No evidence supporting perceptual averaging for auditory pro- and antisaccades

  • Jennifer Campbell School of Kinesiology, Western University
  • Caitlin Gillen School of Kinesiology, Western University
  • Matthew Heath Graduate Program in Neuroscience, Western University


The visual antisaccade task requires the top-down and two-component process of inhibiting a stimulus-driven prosaccade and the visual inversion of a target's location to mirror-symmetrical space. Notably, recent work by our group (Gillen and Heath 2014: Vis Res; Heath et al. 2015: J Vis) has shown that visual vector inversion is perception-based and governed via a statistical summary representation (SSR). In particular, showing antisaccade – but not prosaccade – amplitudes are biased in the direction of the most frequently presented visual target within a stimulus-set. The present investigation was designed to examine whether a SSR influences auditory-based pro- and antisaccades, and thus determine whether the SSR reflects a modality-independent or modality-dependent characteristic of antisaccades. To that end, participants completed pro- and antisaccades to acoustic targets (i.e., 50 ms burst, 70 dBA) in which eccentricity was defined by distinct frequency spectrums (i.e., 10.5° target = pink noise; 15.5° target = white noise; 20.5° target = blue noise). Moreover, responses were completed in separate blocks wherein each target eccentricity was presented the same number of times (i.e., control condition), and when 10.5° (i.e., proximal-weighting condition) and 20.5° (i.e., distal-weighting condition) target eccentricities were presented five times as often. As expected, prosaccades yielded shorter and more accurate endpoints than antisaccades; however, the general difference between pro- and antisaccades was not modulated by the different weighting conditions. Thus, auditory antisaccades do not elicit a SSR comparable to their visual counterparts and we propose that such a result indicates that the SSR is a modality-dependent phenomenon of oculomotor control.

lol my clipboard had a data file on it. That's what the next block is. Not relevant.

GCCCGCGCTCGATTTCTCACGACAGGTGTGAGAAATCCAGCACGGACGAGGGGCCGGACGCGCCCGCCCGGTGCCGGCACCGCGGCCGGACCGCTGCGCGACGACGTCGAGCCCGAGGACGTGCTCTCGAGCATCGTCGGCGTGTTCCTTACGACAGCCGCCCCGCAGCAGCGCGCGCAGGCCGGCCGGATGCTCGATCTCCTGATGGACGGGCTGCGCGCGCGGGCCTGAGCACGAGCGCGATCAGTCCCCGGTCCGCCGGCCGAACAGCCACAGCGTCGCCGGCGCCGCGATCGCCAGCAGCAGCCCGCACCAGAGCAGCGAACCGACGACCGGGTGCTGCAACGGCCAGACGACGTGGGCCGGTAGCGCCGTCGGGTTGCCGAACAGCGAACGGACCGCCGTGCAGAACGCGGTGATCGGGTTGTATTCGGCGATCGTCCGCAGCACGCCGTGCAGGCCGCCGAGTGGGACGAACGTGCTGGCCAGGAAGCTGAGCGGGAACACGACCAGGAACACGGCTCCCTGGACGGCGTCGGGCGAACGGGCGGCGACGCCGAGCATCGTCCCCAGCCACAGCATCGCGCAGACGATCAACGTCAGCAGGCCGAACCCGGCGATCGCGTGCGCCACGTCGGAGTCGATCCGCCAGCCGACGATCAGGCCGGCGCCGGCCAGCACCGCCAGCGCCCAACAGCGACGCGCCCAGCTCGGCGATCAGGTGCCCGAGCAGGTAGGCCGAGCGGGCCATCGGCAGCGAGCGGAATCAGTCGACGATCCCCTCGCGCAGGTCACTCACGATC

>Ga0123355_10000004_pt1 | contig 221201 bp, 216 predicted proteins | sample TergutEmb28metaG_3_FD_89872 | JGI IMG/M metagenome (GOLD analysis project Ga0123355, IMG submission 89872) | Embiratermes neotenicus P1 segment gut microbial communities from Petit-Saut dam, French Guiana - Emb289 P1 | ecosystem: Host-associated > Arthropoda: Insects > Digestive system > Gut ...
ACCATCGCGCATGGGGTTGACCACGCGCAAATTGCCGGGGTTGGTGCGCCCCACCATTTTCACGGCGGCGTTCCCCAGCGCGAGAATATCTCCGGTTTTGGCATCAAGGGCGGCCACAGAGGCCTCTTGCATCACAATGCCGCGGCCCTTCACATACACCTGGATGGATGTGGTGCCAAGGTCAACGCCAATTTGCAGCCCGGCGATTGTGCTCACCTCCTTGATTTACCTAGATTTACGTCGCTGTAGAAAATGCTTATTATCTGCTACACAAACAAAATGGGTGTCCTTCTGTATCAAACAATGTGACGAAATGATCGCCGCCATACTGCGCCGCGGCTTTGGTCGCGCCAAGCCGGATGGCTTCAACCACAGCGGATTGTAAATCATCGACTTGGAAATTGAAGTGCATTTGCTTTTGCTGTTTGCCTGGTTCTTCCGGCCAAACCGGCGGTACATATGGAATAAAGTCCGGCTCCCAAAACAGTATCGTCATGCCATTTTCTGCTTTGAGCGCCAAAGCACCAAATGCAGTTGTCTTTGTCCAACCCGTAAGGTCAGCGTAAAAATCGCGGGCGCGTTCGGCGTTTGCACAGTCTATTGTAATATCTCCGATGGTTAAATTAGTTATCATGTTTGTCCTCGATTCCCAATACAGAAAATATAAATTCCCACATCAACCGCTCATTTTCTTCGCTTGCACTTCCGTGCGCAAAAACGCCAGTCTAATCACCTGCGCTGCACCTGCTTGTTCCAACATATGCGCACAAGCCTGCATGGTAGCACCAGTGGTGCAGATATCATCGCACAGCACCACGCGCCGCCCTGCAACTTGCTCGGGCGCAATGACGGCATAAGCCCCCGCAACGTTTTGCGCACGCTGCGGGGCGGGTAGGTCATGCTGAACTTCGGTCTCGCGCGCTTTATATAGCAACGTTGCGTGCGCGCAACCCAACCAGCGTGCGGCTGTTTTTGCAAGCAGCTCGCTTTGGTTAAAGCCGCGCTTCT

Acknowledgments: Supported by a Natural Sciences and Engineering Research Council of Canada Discovery Grant.